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About this poet

On September 17, 1883, William Carlos Williams was born in Rutherford, New Jersey. He began writing poetry while a student at Horace Mann High School, at which time he made the decision to become both a writer and a doctor. He received his MD from the University of Pennsylvania, where he met and befriended Ezra Pound.

Pound became a great influence on his writing, and in 1913 arranged for the London publication of Williams's second collection, The Tempers. Returning to Rutherford, where he sustained his medical practice throughout his life, Williams began publishing in small magazines and embarked on a prolific career as a poet, novelist, essayist, and playwright.

Following Pound, he was one of the principal poets of the Imagist movement, though as time went on, he began to increasingly disagree with the values put forth in the work of Pound and especially Eliot, who he felt were too attached to European culture and traditions. Continuing to experiment with new techniques of meter and lineation, Williams sought to invent an entirely fresh—and singularly American—poetic, whose subject matter was centered on the everyday circumstances of life and the lives of common people.

His influence as a poet spread slowly during the 1920s and 1930s, overshadowed, he felt, by the immense popularity of Eliot's "The Waste Land"; however, his work received increasing attention in the 1950s and 1960s as younger poets, including Allen Ginsberg and the Beats, were impressed by the accessibility of his language and his openness as a mentor. His major works include Kora in Hell (1920), Spring and All (1923), Pictures from Brueghel and Other Poems (1962), the five-volume epic Paterson (1963, 1992), and Imaginations (1970).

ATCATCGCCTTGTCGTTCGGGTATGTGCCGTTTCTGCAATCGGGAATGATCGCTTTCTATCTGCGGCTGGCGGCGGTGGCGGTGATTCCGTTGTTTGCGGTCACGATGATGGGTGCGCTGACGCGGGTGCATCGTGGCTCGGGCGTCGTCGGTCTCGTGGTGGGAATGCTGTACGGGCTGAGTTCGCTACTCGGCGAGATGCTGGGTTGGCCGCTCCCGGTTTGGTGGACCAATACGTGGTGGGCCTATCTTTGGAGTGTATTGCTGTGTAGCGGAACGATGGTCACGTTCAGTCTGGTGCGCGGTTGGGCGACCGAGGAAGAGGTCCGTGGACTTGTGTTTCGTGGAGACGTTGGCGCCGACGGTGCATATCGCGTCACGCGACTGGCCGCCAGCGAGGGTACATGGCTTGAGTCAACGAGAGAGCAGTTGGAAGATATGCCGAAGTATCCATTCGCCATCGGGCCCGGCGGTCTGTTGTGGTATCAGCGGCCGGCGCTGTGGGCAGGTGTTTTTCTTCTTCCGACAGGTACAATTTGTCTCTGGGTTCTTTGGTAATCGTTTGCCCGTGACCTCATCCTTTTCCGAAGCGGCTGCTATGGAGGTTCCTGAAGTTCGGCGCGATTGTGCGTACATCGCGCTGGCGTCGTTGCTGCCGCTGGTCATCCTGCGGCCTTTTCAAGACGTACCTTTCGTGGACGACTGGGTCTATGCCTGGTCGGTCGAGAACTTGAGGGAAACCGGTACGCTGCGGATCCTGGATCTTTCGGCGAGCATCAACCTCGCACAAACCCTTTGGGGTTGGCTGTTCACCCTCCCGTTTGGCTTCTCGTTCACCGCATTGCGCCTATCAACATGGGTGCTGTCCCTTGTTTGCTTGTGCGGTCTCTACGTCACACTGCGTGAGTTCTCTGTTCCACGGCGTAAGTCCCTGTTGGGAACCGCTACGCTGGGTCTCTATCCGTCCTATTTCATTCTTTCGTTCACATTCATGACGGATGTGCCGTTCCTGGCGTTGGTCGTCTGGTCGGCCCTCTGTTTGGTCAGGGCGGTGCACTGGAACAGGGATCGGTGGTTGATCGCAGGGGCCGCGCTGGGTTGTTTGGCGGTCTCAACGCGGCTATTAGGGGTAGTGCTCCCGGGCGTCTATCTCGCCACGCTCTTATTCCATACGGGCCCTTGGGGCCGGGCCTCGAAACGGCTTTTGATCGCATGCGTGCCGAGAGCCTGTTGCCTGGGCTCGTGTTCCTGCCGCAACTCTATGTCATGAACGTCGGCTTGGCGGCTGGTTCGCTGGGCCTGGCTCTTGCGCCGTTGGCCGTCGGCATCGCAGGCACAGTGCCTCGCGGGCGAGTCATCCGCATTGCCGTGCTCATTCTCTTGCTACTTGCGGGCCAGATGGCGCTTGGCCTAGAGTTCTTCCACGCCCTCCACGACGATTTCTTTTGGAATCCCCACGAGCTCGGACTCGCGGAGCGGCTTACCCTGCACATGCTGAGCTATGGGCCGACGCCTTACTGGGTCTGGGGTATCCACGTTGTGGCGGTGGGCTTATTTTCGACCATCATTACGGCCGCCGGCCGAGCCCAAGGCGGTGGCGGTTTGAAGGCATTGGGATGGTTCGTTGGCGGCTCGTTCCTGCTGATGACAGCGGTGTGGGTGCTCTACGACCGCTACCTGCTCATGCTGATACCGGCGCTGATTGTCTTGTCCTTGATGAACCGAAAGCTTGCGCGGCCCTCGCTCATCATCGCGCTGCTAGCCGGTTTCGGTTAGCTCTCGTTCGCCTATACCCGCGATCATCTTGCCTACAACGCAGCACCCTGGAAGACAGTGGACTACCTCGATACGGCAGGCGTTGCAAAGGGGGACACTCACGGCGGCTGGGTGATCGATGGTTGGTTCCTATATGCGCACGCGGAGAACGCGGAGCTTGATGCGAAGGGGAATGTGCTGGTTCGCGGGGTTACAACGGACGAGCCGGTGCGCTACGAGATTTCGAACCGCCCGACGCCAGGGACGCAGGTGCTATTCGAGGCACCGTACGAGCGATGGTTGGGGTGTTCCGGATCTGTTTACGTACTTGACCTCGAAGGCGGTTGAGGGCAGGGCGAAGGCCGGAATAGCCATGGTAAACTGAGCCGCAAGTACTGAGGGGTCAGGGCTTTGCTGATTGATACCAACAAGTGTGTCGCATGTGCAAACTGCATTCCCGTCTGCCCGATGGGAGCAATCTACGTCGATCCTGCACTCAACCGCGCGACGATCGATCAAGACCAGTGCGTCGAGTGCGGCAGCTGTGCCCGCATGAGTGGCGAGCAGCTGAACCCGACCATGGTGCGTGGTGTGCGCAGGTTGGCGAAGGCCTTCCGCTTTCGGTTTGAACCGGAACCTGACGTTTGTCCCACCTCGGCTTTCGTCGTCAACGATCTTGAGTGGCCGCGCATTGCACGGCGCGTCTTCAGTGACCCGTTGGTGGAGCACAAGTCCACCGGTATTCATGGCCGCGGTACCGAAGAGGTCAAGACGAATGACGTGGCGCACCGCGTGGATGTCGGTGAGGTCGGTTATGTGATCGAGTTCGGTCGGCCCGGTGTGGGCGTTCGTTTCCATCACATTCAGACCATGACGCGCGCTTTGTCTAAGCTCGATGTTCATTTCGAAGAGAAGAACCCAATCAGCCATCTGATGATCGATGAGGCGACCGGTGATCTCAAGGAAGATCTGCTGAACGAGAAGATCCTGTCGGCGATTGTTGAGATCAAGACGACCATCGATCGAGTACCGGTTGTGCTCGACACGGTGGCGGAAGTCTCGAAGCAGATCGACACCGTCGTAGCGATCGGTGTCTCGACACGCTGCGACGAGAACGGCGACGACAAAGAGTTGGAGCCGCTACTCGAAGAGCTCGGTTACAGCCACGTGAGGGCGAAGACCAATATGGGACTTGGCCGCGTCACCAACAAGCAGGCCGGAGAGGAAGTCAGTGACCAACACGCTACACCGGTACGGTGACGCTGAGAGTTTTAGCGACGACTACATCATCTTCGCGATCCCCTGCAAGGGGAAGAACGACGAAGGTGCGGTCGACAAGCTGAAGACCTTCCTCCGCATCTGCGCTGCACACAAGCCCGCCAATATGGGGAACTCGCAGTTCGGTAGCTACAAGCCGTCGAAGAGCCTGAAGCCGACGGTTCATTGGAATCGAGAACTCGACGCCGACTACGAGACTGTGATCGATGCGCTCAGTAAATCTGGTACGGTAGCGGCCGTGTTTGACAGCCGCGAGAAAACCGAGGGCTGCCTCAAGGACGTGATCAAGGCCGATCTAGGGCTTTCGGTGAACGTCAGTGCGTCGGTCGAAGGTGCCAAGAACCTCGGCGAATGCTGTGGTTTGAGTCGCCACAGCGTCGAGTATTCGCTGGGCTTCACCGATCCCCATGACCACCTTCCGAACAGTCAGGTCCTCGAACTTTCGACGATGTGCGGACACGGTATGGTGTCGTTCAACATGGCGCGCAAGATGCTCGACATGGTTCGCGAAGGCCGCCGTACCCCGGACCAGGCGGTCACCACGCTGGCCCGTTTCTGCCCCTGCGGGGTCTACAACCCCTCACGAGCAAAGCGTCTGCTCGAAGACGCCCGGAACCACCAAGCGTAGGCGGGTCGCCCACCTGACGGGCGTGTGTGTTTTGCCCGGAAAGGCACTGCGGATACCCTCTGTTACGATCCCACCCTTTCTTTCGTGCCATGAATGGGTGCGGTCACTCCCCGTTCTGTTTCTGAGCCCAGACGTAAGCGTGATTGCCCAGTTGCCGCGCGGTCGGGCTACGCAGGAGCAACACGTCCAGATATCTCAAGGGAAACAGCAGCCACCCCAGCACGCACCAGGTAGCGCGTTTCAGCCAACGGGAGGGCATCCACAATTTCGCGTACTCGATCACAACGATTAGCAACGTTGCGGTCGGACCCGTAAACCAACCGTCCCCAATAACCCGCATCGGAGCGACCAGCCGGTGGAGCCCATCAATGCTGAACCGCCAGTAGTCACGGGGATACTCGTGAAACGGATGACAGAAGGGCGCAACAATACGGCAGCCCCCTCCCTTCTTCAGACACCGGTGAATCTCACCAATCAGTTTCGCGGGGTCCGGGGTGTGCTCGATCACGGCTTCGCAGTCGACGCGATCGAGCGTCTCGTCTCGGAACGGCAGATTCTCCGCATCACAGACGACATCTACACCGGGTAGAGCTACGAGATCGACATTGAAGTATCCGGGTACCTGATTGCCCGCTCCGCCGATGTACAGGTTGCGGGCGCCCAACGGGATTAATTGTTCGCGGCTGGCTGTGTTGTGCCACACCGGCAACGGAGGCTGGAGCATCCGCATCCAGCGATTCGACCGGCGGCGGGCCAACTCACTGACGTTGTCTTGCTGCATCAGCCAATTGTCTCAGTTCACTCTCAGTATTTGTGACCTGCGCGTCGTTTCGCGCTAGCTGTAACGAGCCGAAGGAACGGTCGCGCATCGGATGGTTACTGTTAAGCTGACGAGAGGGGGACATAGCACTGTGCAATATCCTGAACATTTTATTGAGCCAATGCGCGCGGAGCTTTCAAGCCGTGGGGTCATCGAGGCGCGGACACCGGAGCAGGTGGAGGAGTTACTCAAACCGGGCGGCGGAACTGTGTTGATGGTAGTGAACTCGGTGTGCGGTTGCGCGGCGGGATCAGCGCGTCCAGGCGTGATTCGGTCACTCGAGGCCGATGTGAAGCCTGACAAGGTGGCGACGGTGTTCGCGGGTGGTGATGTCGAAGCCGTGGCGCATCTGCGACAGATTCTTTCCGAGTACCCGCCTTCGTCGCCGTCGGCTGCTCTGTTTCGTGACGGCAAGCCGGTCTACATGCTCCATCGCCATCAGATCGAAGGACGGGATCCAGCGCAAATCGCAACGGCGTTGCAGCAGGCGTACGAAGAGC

Williams's health began to decline after a heart attack in 1948 and a series of strokes, but he continued writing up until his death in New Jersey on March 4, 1963.

The Descent

William Carlos Williams, 1883 - 1963
The descent beckons
              as the ascent beckoned.                 
                               Memory is a kind      
of accomplishment,                          
              a sort of renewal
                               even
an initiation, since the spaces it opens are new places
              inhabited by hordes
                               heretofore unrealized,
of new kinds—
              since their movements
                               are toward new objectives
(even though formerly they were abandoned).

No defeat is made up entirely of defeat—since
the world it opens is always a place
              formerly
                               unsuspected. A
world lost,
              a world unsuspected,
                               beckons to new places
and no whiteness (lost) is so white as the memory
of whiteness     .

With evening, love wakens
              though its shadows
                               which are alive by reason
of the sun shining—
              grow sleepy now and drop away
                               from desire     .

Love without shadows stirs now
              beginning to awaken
                               as night
advances.

The descent 
              made up of despairs
                               and without accomplishment
realizes a new awakening:
                               which is a reversal
of despair.
              For what we cannot accomplish, what
is denied to love,
              what we have lost in the anticipation—
                               a descent follows,
endless and indestructible     .

from The Collected Poems: Vol. II, 1939-1962. Copyright © 1948, 1962 by William Carlos Williams. Reprinted by permission of New Directions Publishing Corporation. All rights reserved.

from The Collected Poems: Vol. II, 1939-1962. Copyright © 1948, 1962 by William Carlos Williams. Reprinted by permission of New Directions Publishing Corporation. All rights reserved.

William Carlos Williams

William Carlos Williams

Poet, novelist, essayist, and playwright William Carlos Williams is often said to have been one of the principal poets of the Imagist movement.

by this poet

poem
It was an icy day.
We buried the cat,
then took her box
and set fire to it

in the back yard.
Those fleas that escaped
earth and fire
died by the cold.
poem
munching a plum on 
the street a paper bag
of them in her hand

They taste good to her
They taste good 
to her. They taste
good to her

You can see it by
the way she gives herself
to the one half
sucked out in her hand

Comforted
a solace of ripe plums
seeming to fill the air
They taste good to her
poem
The tree lay down
on the garage roof
and stretched, You
have your heaven,
it said, go to it.